I would recommend every company spend more time considering the message rather than the look of the photographs or film they use in social media. No amount of fancy production will help a vacuous, cliché message. If you have something interesting to report I’ll listen and more likely respond, no matter if the film flickers or there’s a shadow where it shouldn’t be.

I don’t pretend my argument covers everything. If you have a comment then I’d be glad to hear it.



About jonhartl

Jon Hartley is a former manager in international online and traditional publishing. He has over 20 years experience in marketing, training, editing, copywriting and translation.Jon Hartley Internet Marketing is a collective of professionals expert in all aspects of internet including design and IT

One Comment

  1. About as important as not doing the signage for your office space in ink marker on the backs of old cardboard boxes from the shops… Or just scribbling your business details in Biro on the backs of fag packets instead of having business cards made…

    Your “compelling message” is likely to disappear in a puff of derision if your presentation is just plain incompetent! No; if you’re talking crap we can’t make it any better just by presenting it professionally – however present yourself badly and it’s very likely you will appear to be talking crap!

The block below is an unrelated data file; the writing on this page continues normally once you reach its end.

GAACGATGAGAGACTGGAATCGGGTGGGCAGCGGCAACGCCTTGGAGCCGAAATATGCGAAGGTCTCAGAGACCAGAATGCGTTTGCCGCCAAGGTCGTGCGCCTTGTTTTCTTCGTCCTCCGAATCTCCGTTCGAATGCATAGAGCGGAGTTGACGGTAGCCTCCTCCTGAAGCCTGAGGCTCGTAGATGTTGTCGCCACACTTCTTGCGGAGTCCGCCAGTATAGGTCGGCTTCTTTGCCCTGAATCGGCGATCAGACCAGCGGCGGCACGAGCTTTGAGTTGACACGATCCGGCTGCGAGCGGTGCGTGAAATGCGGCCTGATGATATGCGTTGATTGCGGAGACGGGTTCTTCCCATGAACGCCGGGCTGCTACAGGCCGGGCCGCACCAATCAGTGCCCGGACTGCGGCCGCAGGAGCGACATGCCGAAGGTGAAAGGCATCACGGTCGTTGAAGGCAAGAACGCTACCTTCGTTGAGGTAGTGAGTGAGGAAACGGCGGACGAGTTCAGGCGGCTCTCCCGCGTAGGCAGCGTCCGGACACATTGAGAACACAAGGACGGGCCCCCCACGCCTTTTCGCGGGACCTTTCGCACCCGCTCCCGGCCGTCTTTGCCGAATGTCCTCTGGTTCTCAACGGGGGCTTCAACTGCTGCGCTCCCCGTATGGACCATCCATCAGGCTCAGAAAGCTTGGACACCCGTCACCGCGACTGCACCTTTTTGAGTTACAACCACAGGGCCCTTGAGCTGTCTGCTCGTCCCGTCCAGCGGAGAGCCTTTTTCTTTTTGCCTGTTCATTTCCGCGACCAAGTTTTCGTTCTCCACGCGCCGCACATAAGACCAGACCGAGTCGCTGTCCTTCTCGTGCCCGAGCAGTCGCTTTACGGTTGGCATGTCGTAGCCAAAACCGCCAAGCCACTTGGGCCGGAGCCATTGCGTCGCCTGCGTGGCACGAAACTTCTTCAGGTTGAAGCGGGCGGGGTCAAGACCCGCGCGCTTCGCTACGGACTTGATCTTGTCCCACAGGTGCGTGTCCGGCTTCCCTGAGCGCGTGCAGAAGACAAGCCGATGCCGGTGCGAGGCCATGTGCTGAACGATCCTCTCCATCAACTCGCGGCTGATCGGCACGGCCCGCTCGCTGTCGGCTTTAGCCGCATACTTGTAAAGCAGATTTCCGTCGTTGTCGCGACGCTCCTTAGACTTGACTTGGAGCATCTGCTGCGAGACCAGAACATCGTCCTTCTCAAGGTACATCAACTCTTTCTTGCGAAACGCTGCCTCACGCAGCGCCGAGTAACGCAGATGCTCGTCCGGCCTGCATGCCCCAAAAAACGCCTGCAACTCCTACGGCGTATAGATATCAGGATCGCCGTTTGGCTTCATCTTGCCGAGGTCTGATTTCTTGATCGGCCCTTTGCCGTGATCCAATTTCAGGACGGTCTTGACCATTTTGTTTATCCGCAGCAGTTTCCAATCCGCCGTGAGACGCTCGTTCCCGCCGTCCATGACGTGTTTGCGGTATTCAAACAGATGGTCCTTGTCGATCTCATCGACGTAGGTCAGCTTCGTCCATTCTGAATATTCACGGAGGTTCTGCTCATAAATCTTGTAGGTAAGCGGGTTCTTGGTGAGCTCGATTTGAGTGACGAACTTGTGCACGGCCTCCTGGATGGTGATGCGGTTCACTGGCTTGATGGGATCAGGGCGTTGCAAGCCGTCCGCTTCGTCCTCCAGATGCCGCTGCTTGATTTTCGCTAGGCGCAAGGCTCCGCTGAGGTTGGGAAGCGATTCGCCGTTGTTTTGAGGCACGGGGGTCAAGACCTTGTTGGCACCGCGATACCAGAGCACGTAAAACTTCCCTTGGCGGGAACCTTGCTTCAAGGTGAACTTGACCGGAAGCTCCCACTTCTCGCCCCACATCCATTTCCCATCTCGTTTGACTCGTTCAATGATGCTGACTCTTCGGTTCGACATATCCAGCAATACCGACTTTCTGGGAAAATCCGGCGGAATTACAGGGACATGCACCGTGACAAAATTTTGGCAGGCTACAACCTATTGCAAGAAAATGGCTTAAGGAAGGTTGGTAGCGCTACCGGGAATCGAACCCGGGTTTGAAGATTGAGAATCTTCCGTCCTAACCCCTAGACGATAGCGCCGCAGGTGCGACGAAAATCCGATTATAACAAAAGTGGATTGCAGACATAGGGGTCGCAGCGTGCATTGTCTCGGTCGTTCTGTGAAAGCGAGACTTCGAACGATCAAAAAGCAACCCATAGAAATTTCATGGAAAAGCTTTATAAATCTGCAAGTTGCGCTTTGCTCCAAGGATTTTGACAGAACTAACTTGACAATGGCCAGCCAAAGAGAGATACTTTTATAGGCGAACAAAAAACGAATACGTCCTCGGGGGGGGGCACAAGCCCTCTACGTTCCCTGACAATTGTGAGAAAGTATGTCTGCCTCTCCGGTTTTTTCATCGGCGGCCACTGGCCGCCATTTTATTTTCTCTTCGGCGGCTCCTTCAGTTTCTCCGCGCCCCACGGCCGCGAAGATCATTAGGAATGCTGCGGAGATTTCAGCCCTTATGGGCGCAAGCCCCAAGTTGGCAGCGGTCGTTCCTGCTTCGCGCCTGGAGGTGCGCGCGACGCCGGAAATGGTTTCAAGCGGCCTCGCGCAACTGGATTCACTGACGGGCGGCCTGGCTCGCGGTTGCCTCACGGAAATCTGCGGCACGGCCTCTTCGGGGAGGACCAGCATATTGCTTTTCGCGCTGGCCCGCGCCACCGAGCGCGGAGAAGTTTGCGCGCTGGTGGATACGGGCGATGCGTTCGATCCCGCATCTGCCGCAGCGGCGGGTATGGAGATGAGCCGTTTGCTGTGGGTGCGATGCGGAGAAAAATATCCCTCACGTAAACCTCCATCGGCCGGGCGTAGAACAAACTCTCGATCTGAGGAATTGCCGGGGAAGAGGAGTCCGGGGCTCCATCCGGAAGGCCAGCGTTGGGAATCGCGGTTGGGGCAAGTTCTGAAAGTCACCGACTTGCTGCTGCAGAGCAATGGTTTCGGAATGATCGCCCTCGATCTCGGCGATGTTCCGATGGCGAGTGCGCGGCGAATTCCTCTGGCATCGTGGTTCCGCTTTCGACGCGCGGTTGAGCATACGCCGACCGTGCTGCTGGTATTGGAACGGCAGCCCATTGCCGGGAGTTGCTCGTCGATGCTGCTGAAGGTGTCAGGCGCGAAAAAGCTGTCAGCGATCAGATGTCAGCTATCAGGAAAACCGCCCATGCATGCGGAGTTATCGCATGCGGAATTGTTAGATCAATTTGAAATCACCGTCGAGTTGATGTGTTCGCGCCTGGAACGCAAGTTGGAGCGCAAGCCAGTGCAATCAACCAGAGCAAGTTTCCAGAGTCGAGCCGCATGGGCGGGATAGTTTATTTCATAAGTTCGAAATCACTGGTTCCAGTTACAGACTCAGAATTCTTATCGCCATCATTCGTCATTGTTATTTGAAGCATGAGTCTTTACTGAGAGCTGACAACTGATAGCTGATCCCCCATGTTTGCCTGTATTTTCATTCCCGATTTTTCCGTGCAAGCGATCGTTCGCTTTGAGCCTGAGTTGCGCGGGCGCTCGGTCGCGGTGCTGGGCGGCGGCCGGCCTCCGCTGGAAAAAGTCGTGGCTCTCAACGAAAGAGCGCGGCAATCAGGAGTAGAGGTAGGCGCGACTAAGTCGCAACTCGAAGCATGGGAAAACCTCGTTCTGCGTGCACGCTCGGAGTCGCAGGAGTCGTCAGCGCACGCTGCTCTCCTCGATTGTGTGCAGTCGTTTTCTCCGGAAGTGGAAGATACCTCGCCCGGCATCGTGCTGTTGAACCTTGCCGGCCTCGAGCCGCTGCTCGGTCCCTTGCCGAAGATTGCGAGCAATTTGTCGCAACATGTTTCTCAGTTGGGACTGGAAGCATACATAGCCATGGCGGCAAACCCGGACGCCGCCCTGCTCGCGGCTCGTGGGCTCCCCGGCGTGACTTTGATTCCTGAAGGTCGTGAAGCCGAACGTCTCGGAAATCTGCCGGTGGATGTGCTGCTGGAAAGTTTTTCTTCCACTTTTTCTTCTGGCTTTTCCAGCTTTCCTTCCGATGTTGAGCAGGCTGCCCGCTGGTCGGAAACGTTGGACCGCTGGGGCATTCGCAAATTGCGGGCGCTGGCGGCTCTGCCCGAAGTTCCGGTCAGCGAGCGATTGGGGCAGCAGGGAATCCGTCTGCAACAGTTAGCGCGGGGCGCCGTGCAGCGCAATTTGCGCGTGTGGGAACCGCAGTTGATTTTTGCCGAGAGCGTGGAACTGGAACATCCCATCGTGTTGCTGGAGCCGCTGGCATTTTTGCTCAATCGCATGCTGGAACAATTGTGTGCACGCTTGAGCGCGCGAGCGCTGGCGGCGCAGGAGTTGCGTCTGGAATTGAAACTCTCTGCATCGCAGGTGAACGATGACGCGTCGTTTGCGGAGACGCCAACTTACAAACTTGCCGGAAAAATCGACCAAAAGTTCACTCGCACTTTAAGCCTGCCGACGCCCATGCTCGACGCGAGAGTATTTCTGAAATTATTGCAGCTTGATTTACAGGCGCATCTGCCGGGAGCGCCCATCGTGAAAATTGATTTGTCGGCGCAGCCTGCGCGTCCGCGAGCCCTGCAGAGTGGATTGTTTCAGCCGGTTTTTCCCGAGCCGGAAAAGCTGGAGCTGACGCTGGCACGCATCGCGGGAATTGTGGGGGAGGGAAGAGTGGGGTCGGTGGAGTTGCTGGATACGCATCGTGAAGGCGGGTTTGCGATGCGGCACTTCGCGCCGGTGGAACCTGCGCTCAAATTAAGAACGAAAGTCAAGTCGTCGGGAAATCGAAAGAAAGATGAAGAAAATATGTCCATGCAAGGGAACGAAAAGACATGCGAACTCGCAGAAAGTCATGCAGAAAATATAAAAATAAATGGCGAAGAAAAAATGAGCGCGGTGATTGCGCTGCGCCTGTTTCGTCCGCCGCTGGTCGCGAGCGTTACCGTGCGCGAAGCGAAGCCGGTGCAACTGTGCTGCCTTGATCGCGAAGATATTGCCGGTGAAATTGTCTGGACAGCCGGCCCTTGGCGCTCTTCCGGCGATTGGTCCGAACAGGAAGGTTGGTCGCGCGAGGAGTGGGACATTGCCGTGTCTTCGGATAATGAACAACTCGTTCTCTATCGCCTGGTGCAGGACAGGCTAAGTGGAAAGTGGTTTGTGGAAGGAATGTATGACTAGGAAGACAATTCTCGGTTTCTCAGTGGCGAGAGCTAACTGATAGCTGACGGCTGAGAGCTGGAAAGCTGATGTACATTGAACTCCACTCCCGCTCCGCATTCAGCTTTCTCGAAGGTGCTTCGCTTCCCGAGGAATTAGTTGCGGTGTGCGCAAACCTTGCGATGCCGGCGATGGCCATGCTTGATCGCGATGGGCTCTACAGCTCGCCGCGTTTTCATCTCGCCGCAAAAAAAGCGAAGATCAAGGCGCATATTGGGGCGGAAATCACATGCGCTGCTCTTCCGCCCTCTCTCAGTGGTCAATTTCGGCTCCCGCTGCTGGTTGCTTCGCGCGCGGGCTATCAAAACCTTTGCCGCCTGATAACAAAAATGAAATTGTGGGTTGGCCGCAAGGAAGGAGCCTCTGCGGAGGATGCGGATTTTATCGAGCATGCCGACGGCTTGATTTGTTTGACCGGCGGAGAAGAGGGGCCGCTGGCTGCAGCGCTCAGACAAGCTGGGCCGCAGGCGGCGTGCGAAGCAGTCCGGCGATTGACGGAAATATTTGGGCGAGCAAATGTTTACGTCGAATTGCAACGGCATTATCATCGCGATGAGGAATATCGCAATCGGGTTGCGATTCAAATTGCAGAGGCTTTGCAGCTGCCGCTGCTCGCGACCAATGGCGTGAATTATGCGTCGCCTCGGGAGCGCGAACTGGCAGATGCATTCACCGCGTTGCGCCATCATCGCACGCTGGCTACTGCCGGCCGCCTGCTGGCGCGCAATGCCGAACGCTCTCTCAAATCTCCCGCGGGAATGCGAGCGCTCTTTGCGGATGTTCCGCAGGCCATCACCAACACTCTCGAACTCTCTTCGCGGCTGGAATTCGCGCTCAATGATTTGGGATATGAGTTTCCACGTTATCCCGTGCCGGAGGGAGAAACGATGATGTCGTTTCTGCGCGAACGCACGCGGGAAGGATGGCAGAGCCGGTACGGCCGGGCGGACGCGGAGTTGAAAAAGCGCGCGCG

It’s that professionally produced content YOUR tiny business is up against when it steps up onto the world stage that is online video. So you compete or fall quite frankly! And increasingly so.

    Video in particular has a whole collection of visual vernacular and grammars that go with them. The very reason ‘beautifully produced moving film washes over you’ is that is exactly what it is supposed to do! The point of using moving pictures at all is to lead you through the story without intrusion! The whole point and strength of the medium is to convey something beyond just the words that are being spoken…

    The mere fact that your face is on the screen (invariably unflatteringly so with poorly made videos) your lips are moving and there is noise coming out your head does NOT mean you are using the medium effectively!